How to Grow Opuntia – Prickly Pear

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Opuntia — commonly called prickly pear–are cacti that usually have pad-like and flattened or sometime cylindrical and club-shaped or spherical segmented branches. Optunia bear funnel- or bowl-shaped flowers usually at the tips or from the sides of branch segments.

Optunia bear spiny obovoid or spherical fruits called prickly pears. In a few species, the prickly pears are edible. Optunia is armed with barbed spines that can be large and needle-like or small and hairlike. Spines can easily pierce a glove. The number of spines varies, but all species have tufts of barbed bristles in each areole.

Optunia needs full sun and sandy or gritty soil that is well-drained. In well-drained soil, Optiunia can survive cold and even freezing weather.

Optunia is a genus of more than 200 species of cacti ranging from tree-like to bushy to groundcover size. Opotunias can be grown in cactus gardens and small species can be grown as houseplants.

Yellow Opuntia humifusa flower
Yellow Opuntia humifusa flower

Get to know Opuntia 

  • Plant type: Perennial. 
  • Growing zones and range: Zones 4 to 10; optimal temperature is day, 75° to 85°F (24° to 29°C); night, 65° to 70°F (18° to 21°C).
  • Hardiness: Hardy in coldest winters but requires perfect drainage to survive freezes
  • Height and width: 10 to 15 feet (3-4.5m) tall and 24 inches (61cm) to 5 feet (1.5m) wide depending on the variety.
  • Foliage: Succulent, cactus that lacks true leaves; produces fleshy branches that are either flat and padlike or rounded; branches are well armed with barbed spines, which can be large or very small.  
  • Flowers: Showy bowl-shaped flowers bloom in summer, open during the day; spiny, rounded fruit called “pears” follows the flowers; “pears” are edible; in some cases, they turn a handsome red when ripe.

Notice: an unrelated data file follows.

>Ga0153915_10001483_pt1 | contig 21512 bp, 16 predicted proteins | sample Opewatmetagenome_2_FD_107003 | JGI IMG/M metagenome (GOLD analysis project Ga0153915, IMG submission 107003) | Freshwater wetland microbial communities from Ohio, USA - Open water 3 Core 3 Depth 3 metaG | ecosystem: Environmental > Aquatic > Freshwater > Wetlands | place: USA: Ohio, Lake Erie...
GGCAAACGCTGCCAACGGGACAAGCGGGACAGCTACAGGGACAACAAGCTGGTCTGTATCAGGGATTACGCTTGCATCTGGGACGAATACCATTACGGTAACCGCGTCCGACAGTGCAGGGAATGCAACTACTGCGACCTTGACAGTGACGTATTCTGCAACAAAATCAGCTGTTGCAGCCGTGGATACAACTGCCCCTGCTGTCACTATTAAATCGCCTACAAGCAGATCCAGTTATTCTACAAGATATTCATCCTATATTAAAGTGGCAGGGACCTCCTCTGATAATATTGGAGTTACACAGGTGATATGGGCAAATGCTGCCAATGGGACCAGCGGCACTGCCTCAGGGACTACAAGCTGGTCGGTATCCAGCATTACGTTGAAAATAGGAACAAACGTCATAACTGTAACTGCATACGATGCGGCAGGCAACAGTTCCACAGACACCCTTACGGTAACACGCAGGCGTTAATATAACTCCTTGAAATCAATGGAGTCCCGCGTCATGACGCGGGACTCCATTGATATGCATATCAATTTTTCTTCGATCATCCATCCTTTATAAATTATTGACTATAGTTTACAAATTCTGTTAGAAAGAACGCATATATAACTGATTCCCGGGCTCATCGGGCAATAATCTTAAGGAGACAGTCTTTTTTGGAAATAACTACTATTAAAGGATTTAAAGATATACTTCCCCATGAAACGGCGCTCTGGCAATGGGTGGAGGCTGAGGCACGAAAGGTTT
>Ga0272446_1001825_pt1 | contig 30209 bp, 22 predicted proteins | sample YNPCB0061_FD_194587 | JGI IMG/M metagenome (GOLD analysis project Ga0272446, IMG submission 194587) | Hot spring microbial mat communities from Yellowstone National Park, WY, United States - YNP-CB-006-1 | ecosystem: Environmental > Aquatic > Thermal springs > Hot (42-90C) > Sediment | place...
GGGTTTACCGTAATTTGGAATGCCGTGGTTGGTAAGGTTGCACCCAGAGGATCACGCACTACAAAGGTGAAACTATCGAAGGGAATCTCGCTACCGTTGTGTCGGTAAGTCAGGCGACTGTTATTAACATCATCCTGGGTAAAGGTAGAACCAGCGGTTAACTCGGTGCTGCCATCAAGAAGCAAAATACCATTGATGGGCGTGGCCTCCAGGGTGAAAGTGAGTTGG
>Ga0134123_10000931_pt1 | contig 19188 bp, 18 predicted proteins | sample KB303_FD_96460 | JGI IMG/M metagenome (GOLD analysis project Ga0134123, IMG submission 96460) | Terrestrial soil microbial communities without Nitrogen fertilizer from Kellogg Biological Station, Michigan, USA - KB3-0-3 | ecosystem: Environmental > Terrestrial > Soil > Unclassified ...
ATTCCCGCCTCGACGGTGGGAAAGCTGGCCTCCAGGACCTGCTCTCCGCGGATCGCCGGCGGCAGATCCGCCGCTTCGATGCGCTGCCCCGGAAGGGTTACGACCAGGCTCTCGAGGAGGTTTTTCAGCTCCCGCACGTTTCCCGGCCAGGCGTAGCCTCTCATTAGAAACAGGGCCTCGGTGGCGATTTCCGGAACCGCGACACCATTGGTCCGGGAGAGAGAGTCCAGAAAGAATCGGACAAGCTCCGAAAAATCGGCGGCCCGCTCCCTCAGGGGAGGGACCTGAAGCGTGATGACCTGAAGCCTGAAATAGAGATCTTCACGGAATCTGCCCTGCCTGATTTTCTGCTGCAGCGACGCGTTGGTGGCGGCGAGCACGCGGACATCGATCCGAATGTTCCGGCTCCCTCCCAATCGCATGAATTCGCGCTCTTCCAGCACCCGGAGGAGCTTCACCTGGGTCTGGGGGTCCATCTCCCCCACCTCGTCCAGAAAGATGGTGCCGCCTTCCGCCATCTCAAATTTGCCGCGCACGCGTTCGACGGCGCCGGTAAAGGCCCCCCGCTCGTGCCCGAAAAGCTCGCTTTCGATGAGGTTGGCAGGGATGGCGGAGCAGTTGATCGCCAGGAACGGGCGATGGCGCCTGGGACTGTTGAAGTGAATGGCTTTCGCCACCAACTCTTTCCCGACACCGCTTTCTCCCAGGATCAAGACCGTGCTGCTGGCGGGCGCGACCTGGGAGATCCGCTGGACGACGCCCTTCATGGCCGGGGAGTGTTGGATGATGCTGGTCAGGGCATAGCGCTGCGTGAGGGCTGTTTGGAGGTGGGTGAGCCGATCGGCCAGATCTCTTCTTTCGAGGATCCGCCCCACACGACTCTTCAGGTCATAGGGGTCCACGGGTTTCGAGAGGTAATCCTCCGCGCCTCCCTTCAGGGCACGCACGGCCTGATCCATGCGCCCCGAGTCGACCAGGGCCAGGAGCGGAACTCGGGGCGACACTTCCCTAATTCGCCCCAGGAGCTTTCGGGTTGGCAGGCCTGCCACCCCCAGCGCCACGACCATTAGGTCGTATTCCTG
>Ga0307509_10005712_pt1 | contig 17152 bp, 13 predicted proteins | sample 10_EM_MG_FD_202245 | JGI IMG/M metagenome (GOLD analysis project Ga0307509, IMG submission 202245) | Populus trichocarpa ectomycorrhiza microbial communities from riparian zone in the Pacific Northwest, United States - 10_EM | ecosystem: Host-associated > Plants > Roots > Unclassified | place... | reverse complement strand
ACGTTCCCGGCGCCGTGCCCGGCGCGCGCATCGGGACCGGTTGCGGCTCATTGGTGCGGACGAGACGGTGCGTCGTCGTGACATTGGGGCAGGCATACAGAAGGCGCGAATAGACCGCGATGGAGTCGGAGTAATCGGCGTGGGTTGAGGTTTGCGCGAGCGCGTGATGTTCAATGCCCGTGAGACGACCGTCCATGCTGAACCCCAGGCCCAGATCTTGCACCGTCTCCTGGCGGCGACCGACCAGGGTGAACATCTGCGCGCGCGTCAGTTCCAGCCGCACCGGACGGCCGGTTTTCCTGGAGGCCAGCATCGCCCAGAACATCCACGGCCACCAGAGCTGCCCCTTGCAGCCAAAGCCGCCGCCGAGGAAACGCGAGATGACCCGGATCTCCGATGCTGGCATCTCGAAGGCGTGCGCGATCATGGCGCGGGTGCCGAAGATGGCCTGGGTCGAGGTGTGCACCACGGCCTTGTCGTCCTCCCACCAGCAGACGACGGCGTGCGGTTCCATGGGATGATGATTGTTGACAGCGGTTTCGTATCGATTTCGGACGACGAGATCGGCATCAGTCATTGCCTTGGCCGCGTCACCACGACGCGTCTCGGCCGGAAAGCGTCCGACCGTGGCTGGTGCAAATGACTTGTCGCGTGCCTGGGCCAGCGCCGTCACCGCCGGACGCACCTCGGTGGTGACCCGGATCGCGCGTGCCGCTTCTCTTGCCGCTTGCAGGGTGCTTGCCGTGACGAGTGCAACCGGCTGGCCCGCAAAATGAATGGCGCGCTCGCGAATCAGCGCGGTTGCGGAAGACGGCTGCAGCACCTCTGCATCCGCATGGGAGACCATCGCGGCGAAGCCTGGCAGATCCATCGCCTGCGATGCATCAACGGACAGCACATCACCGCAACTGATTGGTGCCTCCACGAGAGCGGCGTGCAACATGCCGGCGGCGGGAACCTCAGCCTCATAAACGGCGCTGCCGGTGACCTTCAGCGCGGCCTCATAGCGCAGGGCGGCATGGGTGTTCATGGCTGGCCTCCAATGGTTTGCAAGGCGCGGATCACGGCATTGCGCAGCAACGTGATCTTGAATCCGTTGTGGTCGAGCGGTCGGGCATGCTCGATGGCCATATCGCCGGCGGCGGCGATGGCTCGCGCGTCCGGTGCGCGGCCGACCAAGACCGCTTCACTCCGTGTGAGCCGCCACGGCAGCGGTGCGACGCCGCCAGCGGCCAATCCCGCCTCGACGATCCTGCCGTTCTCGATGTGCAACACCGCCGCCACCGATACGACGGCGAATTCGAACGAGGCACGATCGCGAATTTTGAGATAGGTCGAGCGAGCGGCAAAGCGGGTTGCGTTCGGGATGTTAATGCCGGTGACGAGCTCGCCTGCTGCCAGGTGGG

• Bloom time: Late spring into summer. 
  • Uses: Cactus or rock garden or speciment
  • Garden companions: Stonecrops (Sedum), yuccas. 
  • Common name: Prickly pear, beavertail, bunny ears
  • Botanical name: Opuntia
  • Family name: Cactaceae
  • Origin: Arid regions of North, Central, and South America

Where to plant Opuntia 

  • Plant Opuntia in full sun.  
  • Plant indoors in bright light, with 4 hours direct sun daily, from southern to eastern exposure.
  • Air circulation is important.
  • Plant Opuntia in fertile, well-drained soil. Use sandy or gritty soil that is fairly rich. 
  • Growing indoors in pots use a cactus/succulent mix.
  • Keep Opuntia away from areas where unwary visitors may come in contact with the spines.  
  • Small species can be grown as a houseplant.
Prickly pear fruit
Optunia Prickly pear fruit. The fruit of some species is edible.

When to plant Opuntia 

  • Set out container-grown plants in spring or summer. Handle plants with folded newspaper or thorn-proof gloves.
  • Sow seed in warm soil in late spring or summer  

Planting and spacing Opuntia 

  • Space Optunia 24 inches (61cm) to 5 feet (1.5m) apart depending on the variety
  • Weed Opuntia thoroughly before planting to avoid problems later.  
  • Pre-soak seed before sowing; sow seed in a succulent or cactus mix.

How to water and feed Opuntia 

  • Give Opuntia moderate to little water. Let soil dry between thorough waterings. Avoid overwatering. 
  • Wet soil, especially in winter, is fatal to Opuntia. 
  • Fertilize Optunia every 6 weeks during growing season, with low-nitrogen, high-potassium fertilizer; for plants at least 1 year old.

How to care for Opuntia